Could Apple leave the UK market over a row about patent fees? Highly unlikely but apparently not impossible. The tech state lost a case last month against Optis Cellular Technology, which claimed that Apple refused to pay licence fees worth up to $7 billion on 4G technology. When Apple’s lawyer, Marie Demetriou, heard the judge remark that there was “no evidence… that Apple will leave the UK market”, she corrected him. “There may be terms that are set by the court which are just commercially unacceptable.” Apple faces a trial in 2022 over exactly how much it should pay. 


Microsoft: Security

In the latest cyber deals concluded by the tech state, Microsoft has confirmed that it will acquire cybersecurity startup RiskIQ for more than $500 million. RiskIQ specialises in detecting complex attacks on corporate networks. At a recent ThinkIn, Ciaran Martin, CEO of the National Cyber Security Centre, told us that cyber threats have migrated towards corporate ransomware, and away from personal data. The trend has prompted corporations into massive investments in digital security. Microsoft has already bought multiple cybersecurity startups in recent months (ReFirm Labs in June, and CyberX last year).


Amazon: Rivalry

72 hours. That’s how long Alibaba (one of Amazon’s chief rivals in ecommerce) thinks it should take to deliver goods from China to anywhere on the planet. With the ecommerce market set to grow by $1.4tn before 2025, Alibaba is becoming a growing threat to Amazon. The Chinese company posted $75bn of packages during its equivalent of Prime Day (10x what Amazon sold). Both companies are investing heavily in building infrastructure, distribution centres and fleets of delivery vehicles. Alibaba is also connecting customers directly to Chinese manufacturers, leading to lower-than-Amazon prices on a huge number of goods. Watch the WSJ’s report here.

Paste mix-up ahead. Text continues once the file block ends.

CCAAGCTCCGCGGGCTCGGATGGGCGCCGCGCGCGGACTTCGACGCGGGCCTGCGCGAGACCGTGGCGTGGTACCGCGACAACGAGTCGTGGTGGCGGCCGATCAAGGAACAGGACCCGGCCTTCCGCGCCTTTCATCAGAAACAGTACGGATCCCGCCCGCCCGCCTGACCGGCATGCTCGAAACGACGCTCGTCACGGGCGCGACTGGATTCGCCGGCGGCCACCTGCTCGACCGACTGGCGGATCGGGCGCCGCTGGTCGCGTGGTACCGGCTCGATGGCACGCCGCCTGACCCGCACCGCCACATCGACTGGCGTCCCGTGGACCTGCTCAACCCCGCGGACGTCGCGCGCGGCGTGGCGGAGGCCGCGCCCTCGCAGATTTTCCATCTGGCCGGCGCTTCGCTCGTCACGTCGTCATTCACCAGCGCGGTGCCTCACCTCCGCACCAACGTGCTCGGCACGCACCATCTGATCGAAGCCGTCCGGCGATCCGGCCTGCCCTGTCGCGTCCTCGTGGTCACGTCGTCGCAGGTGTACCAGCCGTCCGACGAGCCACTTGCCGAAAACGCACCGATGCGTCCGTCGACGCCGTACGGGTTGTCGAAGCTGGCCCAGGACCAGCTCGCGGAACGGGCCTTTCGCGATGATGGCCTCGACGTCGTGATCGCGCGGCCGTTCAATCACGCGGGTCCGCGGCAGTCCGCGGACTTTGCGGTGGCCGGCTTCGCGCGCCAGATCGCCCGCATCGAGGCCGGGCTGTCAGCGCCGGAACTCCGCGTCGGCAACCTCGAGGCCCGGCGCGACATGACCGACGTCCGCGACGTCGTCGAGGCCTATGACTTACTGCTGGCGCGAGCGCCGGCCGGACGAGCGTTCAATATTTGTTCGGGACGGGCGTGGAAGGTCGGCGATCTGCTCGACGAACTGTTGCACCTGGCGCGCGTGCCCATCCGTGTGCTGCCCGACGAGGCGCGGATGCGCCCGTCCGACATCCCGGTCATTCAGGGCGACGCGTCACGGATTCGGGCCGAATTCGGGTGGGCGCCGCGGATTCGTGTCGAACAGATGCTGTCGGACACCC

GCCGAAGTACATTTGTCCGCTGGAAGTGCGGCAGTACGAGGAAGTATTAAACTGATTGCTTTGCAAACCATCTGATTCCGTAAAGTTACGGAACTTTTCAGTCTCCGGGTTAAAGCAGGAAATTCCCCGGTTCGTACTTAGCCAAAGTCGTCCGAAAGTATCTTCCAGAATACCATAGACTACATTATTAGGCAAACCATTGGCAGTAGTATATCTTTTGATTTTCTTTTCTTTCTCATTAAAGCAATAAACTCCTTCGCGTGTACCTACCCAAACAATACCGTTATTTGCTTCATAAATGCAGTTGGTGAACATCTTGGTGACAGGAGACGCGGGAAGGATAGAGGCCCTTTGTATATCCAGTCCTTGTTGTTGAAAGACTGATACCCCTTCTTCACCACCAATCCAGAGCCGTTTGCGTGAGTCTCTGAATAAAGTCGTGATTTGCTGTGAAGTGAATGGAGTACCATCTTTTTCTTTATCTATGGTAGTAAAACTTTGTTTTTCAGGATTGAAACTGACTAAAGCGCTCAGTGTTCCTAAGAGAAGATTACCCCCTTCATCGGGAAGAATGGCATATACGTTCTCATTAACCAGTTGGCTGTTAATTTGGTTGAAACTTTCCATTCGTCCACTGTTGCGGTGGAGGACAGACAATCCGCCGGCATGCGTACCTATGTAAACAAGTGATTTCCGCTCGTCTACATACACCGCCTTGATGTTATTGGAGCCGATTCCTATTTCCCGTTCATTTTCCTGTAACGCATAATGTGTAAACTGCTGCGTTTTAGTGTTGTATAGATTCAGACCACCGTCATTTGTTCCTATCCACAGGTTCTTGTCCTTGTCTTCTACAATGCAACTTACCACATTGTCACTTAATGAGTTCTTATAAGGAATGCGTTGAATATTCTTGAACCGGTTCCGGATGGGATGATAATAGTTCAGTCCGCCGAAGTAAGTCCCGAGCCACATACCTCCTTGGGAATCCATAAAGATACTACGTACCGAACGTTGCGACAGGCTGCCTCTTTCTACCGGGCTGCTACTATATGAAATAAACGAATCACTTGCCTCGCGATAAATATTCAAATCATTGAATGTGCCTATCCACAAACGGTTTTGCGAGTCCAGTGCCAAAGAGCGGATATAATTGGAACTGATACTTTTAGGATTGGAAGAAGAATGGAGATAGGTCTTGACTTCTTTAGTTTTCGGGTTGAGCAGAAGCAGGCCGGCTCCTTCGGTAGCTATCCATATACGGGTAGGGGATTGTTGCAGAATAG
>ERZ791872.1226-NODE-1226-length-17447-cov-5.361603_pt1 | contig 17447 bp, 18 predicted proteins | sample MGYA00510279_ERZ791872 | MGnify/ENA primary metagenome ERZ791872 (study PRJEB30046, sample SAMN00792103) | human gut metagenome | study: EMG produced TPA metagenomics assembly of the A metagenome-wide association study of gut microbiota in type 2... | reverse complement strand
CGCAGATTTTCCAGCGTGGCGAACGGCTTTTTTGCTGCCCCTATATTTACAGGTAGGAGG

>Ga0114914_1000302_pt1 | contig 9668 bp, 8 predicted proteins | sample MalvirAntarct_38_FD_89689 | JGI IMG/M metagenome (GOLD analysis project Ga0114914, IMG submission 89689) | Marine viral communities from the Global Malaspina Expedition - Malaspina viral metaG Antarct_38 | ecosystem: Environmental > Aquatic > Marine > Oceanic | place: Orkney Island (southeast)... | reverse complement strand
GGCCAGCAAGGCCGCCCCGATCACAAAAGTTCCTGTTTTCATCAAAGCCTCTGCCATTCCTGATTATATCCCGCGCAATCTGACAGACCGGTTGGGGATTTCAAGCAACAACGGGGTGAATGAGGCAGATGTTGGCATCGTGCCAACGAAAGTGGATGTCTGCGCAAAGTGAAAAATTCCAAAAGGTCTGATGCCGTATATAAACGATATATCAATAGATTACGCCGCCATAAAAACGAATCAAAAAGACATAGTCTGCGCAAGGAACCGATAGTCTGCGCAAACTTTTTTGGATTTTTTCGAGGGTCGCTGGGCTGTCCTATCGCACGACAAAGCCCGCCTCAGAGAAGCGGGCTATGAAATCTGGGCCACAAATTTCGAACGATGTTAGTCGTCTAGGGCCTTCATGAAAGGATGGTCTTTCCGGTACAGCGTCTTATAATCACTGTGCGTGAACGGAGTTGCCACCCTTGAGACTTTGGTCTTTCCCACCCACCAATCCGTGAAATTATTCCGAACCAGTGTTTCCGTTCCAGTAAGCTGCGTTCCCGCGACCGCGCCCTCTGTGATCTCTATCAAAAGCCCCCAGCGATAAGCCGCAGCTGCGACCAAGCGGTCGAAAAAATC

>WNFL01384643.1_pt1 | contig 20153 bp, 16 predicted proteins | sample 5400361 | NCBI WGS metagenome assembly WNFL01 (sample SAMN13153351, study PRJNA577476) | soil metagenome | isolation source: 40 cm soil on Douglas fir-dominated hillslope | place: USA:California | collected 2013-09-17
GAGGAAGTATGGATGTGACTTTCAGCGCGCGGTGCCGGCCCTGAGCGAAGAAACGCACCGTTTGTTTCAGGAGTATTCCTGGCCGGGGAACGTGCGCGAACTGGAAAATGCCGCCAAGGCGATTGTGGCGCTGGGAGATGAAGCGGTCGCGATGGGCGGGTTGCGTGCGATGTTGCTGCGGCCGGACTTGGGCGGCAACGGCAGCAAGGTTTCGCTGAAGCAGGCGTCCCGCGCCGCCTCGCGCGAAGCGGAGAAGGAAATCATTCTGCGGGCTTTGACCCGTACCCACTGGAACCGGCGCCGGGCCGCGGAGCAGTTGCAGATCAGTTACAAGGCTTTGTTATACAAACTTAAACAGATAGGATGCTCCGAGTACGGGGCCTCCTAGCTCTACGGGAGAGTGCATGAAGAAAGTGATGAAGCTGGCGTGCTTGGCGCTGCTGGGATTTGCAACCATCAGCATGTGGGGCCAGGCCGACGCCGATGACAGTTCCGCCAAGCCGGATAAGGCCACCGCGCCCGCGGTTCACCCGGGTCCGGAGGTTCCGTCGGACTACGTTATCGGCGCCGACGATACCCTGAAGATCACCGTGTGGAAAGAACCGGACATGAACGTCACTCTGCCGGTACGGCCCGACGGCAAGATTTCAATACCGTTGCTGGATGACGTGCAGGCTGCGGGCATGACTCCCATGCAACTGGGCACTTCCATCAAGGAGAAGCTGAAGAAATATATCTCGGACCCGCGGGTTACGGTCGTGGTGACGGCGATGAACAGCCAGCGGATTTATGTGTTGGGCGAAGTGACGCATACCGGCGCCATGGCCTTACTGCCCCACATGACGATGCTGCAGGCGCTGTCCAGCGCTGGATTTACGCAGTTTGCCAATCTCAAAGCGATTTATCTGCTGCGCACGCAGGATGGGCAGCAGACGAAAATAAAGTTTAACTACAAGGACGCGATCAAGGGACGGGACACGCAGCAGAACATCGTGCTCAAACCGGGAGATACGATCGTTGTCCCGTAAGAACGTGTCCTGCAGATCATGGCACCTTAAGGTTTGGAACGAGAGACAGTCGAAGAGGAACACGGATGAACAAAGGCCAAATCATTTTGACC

Facebook: Legislation

“Capitalism without competition isn’t capitalism. It’s exploitation”. President Biden’s words, as he signed an executive order this week aimed at boosting competition throughout the American economy. The order will affect Facebook and the other US-based tech states: any mergers (both past and future) will be more heavily scrutinized, and big tech’s “killer acquisitions” of smaller companies will be scrutinised more carefully. Biden’s agenda is now clear: “No more tolerance for abusive actions by monopolies, no more bad mergers that lead to mass layoffs, higher prices and fewer options…” However, he has yet to appoint a key Department of Justice position on antitrust matters. Watch this space.


Google: Misinformation

A study this week revealed that, more often than not, YouTube users regret watching videos recommended to them by the platform. Almost three-quarters of the videos that users said they regretted watching had been actively promoted by the site, the study found. The correlation suggests that YouTube algorithm drives attention to offensive or misleading content that viewers wish they’d never seen. It adds support to the view of Brandi Geurkink, Mozilla’s Senior Manager of Advocacy: “YouTube needs to admit their algorithm is designed in a way that harms and misinforms people…” You can read more about the project here.


Tencent: Competition

In China, market regulators are moving to block a merger that would have seen Tencent secure complete dominance in the country’s online gaming industry. Huya and DouYu (China’s two largest video game streaming services) were the target of a planned deal that would have given Tencent a +70 per cent share of the market. Anti-monopoly regulators have stepped in to stop the deal, which was worth $5.3bn. It’s the latest episode in China’s growing scrutiny of the big tech companies.

Luke Gbedemah
@LukeGbedemah

Alexi Mostrous
@AlexiMostrous